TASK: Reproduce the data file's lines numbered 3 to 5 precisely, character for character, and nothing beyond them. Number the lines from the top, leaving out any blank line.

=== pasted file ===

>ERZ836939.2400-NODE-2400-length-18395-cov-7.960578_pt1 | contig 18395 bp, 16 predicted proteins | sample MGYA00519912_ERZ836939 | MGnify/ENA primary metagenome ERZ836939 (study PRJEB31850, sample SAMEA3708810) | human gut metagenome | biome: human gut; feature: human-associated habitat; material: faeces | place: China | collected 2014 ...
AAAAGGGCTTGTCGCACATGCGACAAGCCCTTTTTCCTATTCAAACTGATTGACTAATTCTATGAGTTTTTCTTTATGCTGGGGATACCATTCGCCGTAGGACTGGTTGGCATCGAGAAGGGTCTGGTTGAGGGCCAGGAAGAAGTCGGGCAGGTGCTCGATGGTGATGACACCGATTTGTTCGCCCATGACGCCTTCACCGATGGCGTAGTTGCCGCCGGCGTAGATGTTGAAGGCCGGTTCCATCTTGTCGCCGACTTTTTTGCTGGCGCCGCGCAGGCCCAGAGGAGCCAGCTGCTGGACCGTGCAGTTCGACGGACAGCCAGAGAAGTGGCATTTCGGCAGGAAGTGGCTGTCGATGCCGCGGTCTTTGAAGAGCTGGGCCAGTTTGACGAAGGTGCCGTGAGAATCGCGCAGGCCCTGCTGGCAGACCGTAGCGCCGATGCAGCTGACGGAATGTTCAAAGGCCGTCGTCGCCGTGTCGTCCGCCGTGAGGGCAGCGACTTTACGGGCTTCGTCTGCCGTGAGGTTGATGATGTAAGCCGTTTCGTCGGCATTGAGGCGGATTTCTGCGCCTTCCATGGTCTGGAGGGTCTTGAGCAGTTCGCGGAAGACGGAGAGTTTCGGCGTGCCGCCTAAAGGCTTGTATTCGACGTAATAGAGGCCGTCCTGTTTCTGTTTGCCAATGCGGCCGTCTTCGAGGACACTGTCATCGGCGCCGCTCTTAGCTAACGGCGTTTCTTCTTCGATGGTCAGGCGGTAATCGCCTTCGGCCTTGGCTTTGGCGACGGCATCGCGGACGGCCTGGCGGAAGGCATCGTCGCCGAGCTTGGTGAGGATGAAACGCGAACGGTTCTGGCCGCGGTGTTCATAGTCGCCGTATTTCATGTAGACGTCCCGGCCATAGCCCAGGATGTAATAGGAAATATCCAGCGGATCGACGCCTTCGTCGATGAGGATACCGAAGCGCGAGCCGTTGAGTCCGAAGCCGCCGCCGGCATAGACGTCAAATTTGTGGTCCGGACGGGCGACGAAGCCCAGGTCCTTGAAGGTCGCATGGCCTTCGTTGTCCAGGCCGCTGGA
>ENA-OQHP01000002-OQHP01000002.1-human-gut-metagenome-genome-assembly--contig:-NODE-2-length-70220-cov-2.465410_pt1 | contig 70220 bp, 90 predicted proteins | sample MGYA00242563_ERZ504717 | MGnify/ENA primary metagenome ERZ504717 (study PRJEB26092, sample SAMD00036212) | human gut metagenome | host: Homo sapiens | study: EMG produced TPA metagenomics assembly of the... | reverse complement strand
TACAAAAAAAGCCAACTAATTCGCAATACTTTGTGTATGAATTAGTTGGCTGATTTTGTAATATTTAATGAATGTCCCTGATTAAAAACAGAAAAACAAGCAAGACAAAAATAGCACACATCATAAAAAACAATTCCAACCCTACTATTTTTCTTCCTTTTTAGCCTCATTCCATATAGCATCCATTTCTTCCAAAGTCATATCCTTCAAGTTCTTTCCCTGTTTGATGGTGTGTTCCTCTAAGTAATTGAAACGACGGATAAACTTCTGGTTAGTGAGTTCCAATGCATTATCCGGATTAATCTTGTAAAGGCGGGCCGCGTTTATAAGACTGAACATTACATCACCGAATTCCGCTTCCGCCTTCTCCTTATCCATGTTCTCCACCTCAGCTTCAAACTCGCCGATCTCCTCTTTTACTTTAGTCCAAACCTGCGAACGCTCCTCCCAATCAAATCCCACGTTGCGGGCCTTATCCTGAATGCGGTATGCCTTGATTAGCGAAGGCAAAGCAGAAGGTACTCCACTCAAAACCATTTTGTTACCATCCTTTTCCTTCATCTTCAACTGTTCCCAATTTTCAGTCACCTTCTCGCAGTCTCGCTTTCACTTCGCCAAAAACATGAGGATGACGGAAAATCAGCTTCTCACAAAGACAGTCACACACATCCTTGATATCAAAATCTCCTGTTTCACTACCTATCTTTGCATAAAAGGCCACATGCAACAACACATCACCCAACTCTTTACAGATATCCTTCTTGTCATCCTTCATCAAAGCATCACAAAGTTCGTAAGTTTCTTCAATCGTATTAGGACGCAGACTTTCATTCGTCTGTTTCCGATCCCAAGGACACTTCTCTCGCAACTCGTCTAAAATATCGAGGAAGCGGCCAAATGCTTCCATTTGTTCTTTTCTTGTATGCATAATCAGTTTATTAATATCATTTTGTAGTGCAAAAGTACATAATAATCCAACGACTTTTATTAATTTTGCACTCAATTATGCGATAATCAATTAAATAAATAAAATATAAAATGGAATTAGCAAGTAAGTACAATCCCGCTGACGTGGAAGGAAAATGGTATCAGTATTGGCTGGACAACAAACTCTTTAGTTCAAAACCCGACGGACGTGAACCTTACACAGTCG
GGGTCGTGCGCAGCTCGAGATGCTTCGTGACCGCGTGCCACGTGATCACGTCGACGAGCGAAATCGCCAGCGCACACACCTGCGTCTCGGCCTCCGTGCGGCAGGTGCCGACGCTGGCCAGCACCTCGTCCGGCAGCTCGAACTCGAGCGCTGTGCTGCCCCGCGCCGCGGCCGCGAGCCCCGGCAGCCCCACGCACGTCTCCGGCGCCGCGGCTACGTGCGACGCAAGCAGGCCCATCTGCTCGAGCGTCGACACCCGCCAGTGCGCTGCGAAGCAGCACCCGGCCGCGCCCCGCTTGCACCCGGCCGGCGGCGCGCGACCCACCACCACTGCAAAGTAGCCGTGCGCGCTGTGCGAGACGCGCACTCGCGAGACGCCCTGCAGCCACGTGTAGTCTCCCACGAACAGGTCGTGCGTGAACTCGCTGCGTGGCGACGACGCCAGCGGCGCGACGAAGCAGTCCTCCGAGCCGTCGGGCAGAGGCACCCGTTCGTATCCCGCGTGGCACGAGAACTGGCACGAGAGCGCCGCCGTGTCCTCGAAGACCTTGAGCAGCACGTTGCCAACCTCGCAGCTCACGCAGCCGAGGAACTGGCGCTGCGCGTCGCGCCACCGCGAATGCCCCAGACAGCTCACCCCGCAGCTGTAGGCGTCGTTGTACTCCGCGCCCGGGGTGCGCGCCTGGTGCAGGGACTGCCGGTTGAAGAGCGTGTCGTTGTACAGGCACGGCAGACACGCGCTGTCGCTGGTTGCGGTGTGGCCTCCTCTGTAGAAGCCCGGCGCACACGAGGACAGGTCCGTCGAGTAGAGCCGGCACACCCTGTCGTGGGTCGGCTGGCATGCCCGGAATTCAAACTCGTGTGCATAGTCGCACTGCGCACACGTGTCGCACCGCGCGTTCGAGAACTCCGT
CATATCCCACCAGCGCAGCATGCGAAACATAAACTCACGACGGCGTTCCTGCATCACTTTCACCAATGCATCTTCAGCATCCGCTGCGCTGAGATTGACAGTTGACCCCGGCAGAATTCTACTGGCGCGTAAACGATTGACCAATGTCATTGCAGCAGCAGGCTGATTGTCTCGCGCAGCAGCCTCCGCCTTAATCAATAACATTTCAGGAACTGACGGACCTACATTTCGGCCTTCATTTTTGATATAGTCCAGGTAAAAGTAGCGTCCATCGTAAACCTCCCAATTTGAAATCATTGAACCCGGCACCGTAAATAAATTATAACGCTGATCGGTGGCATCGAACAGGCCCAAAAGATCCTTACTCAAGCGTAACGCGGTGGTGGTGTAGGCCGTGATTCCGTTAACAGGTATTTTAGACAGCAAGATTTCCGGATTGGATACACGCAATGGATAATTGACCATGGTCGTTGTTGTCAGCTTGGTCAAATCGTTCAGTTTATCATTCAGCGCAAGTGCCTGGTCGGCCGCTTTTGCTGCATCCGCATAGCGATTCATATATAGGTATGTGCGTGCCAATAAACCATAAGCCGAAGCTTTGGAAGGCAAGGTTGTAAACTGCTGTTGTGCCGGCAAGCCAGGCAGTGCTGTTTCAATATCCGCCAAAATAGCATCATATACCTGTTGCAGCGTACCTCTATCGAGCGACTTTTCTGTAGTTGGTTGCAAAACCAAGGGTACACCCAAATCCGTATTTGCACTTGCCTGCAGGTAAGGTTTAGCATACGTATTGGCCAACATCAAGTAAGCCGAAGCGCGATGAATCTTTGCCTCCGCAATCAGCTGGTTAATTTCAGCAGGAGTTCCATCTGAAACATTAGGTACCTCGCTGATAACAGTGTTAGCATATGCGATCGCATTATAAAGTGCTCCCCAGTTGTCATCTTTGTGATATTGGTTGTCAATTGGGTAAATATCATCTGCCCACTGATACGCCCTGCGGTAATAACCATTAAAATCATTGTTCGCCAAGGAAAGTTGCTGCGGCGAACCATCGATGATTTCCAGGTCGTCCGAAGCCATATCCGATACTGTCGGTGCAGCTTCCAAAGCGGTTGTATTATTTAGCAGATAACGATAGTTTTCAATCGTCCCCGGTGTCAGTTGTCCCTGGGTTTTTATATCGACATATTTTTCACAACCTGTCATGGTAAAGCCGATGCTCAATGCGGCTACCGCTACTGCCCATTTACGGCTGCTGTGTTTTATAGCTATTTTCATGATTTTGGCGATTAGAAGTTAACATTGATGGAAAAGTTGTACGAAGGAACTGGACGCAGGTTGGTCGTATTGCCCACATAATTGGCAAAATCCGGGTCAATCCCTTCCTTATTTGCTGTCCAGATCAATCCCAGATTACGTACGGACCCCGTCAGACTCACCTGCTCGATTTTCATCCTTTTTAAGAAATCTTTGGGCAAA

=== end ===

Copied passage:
>ENA-OQHP01000002-OQHP01000002.1-human-gut-metagenome-genome-assembly--contig:-NODE-2-length-70220-cov-2.465410_pt1 | contig 70220 bp, 90 predicted proteins | sample MGYA00242563_ERZ504717 | MGnify/ENA primary metagenome ERZ504717 (study PRJEB26092, sample SAMD00036212) | human gut metagenome | host: Homo sapiens | study: EMG produced TPA metagenomics assembly of the... | reverse complement strand
TACAAAAAAAGCCAACTAATTCGCAATACTTTGTGTATGAATTAGTTGGCTGATTTTGTAATATTTAATGAATGTCCCTGATTAAAAACAGAAAAACAAGCAAGACAAAAATAGCACACATCATAAAAAACAATTCCAACCCTACTATTTTTCTTCCTTTTTAGCCTCATTCCATATAGCATCCATTTCTTCCAAAGTCATATCCTTCAAGTTCTTTCCCTGTTTGATGGTGTGTTCCTCTAAGTAATTGAAACGACGGATAAACTTCTGGTTAGTGAGTTCCAATGCATTATCCGGATTAATCTTGTAAAGGCGGGCCGCGTTTATAAGACTGAACATTACATCACCGAATTCCGCTTCCGCCTTCTCCTTATCCATGTTCTCCACCTCAGCTTCAAACTCGCCGATCTCCTCTTTTACTTTAGTCCAAACCTGCGAACGCTCCTCCCAATCAAATCCCACGTTGCGGGCCTTATCCTGAATGCGGTATGCCTTGATTAGCGAAGGCAAAGCAGAAGGTACTCCACTCAAAACCATTTTGTTACCATCCTTTTCCTTCATCTTCAACTGTTCCCAATTTTCAGTCACCTTCTCGCAGTCTCGCTTTCACTTCGCCAAAAACATGAGGATGACGGAAAATCAGCTTCTCACAAAGACAGTCACACACATCCTTGATATCAAAATCTCCTGTTTCACTACCTATCTTTGCATAAAAGGCCACATGCAACAACACATCACCCAACTCTTTACAGATATCCTTCTTGTCATCCTTCATCAAAGCATCACAAAGTTCGTAAGTTTCTTCAATCGTATTAGGACGCAGACTTTCATTCGTCTGTTTCCGATCCCAAGGACACTTCTCTCGCAACTCGTCTAAAATATCGAGGAAGCGGCCAAATGCTTCCATTTGTTCTTTTCTTGTATGCATAATCAGTTTATTAATATCATTTTGTAGTGCAAAAGTACATAATAATCCAACGACTTTTATTAATTTTGCACTCAATTATGCGATAATCAATTAAATAAATAAAATATAAAATGGAATTAGCAAGTAAGTACAATCCCGCTGACGTGGAAGGAAAATGGTATCAGTATTGGCTGGACAACAAACTCTTTAGTTCAAAACCCGACGGACGTGAACCTTACACAGTCG
GGGTCGTGCGCAGCTCGAGATGCTTCGTGACCGCGTGCCACGTGATCACGTCGACGAGCGAAATCGCCAGCGCACACACCTGCGTCTCGGCCTCCGTGCGGCAGGTGCCGACGCTGGCCAGCACCTCGTCCGGCAGCTCGAACTCGAGCGCTGTGCTGCCCCGCGCCGCGGCCGCGAGCCCCGGCAGCCCCACGCACGTCTCCGGCGCCGCGGCTACGTGCGACGCAAGCAGGCCCATCTGCTCGAGCGTCGACACCCGCCAGTGCGCTGCGAAGCAGCACCCGGCCGCGCCCCGCTTGCACCCGGCCGGCGGCGCGCGACCCACCACCACTGCAAAGTAGCCGTGCGCGCTGTGCGAGACGCGCACTCGCGAGACGCCCTGCAGCCACGTGTAGTCTCCCACGAACAGGTCGTGCGTGAACTCGCTGCGTGGCGACGACGCCAGCGGCGCGACGAAGCAGTCCTCCGAGCCGTCGGGCAGAGGCACCCGTTCGTATCCCGCGTGGCACGAGAACTGGCACGAGAGCGCCGCCGTGTCCTCGAAGACCTTGAGCAGCACGTTGCCAACCTCGCAGCTCACGCAGCCGAGGAACTGGCGCTGCGCGTCGCGCCACCGCGAATGCCCCAGACAGCTCACCCCGCAGCTGTAGGCGTCGTTGTACTCCGCGCCCGGGGTGCGCGCCTGGTGCAGGGACTGCCGGTTGAAGAGCGTGTCGTTGTACAGGCACGGCAGACACGCGCTGTCGCTGGTTGCGGTGTGGCCTCCTCTGTAGAAGCCCGGCGCACACGAGGACAGGTCCGTCGAGTAGAGCCGGCACACCCTGTCGTGGGTCGGCTGGCATGCCCGGAATTCAAACTCGTGTGCATAGTCGCACTGCGCACACGTGTCGCACCGCGCGTTCGAGAACTCCGT